hegelpd takes a summer holiday. In this period we will be sharing recent essays and reviews by our research group.
We are pleased to share the essay Soggettività e traduzione. Dialettica traduttiva e ontologia del soggetto in Hegel by Luca Illetterati and Saša Hrnjez, published in the volume Morality, Ethics, Religion between Classical German Philosophy and Contemporary Thought. Studies in Honor of Francesca Menegoni edited by Luca Illetterati, Armando Manchisi, Michael Quante, Alessandro Esposito and Barbara Santini (Padova University Press, 2020).
Here below you can find the abstract of the text:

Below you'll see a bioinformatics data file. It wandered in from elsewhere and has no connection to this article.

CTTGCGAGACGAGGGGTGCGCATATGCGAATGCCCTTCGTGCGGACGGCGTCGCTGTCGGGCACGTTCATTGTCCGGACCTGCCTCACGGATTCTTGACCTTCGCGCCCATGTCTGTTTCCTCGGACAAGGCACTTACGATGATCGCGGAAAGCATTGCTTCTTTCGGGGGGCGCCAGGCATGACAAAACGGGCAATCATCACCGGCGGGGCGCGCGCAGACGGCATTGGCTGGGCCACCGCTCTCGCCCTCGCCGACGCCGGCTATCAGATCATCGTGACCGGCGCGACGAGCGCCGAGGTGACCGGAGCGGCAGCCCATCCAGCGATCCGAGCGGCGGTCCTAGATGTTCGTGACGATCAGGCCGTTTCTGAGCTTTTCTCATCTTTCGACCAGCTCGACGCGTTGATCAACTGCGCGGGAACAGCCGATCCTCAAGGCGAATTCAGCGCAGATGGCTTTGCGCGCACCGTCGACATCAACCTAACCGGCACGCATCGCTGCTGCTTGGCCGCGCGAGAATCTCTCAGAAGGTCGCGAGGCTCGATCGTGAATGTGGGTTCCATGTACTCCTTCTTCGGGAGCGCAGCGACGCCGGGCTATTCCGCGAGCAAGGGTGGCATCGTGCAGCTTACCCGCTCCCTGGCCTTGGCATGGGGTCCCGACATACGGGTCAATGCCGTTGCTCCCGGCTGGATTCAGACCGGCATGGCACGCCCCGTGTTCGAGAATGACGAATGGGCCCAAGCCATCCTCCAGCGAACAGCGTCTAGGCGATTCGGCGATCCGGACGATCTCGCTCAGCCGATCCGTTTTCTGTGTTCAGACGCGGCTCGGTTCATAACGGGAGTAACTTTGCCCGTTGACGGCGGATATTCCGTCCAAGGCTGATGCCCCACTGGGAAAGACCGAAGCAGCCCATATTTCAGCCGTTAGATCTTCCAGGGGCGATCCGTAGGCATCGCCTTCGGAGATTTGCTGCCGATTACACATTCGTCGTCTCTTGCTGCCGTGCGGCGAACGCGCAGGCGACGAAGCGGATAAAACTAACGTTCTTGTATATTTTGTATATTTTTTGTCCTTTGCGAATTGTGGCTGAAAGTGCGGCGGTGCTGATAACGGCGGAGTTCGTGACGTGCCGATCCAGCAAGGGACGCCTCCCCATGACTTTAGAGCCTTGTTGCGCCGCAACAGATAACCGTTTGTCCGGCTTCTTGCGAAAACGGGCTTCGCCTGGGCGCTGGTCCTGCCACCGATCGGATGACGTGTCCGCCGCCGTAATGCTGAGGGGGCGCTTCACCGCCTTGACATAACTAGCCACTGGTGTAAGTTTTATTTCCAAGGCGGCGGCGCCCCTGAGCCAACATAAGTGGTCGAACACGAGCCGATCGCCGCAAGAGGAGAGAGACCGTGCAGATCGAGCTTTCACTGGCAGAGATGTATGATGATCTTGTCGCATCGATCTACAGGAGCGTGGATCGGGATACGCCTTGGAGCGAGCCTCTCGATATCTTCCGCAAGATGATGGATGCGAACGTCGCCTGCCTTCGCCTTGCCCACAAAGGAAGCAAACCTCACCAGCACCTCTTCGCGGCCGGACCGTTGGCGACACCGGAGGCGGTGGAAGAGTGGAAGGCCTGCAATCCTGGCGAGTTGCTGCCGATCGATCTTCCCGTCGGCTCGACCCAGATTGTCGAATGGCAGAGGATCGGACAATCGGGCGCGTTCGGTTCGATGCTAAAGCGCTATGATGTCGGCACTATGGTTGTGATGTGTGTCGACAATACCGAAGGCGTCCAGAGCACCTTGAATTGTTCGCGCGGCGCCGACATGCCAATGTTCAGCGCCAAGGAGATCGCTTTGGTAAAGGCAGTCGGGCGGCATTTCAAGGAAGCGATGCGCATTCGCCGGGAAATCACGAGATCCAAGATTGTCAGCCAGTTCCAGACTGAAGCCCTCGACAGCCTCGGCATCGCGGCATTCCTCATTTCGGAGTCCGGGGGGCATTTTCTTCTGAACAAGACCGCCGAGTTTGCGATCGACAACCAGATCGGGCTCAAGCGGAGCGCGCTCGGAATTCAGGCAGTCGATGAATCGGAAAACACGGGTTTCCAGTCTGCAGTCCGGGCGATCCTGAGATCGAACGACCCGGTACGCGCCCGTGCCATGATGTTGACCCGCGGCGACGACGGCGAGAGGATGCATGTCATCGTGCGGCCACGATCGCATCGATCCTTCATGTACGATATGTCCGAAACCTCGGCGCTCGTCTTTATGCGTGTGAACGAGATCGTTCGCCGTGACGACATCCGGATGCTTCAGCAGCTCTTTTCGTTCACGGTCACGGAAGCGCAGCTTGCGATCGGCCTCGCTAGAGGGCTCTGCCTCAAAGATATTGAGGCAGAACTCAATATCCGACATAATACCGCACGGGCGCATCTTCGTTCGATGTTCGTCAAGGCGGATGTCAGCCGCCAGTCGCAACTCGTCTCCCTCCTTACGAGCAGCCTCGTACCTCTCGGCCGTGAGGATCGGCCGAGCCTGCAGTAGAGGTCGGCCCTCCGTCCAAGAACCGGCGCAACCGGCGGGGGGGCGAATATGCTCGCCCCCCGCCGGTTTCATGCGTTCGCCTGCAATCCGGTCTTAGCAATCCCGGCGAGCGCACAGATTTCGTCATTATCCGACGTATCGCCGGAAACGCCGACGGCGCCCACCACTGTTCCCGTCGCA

In this article we will shed light on Hegel’s paragraph from the Encyclopedia (§ 475) in which the subject has been defined as the activity of translating the subjective content into objectivity. What does it mean to define the subject in terms of translation? What notion of translation is at issue here? And what consequences to our understanding of the subject has such a claim about its translating into the objectivity? In order to address these questions, we will take into consideration other Hegel’s works where the activity of translating is brought to light as well, precisely in Philosophy of Right and Science of Logic. By moving through Hegel’s text, but also by commenting on some reflections of Hannah Arendt and Walter Benjamin, we will argue that subjectivity does not exists truly and effectively before its activity of translating, i.e. the subject is a self-reflexive trans-posing in the element of objectivity, thus its selfnegation as subjectivity. The subject is not the ‘original’ to be translated, but the effect of its own activity of translation as expression of its freedom. In this sense, to conceive the subjectivity in terms of translation means, actually, to locate it in the context of loss, of risk, of the unexpectable, i.e. to conceive it as the possibility of failure.
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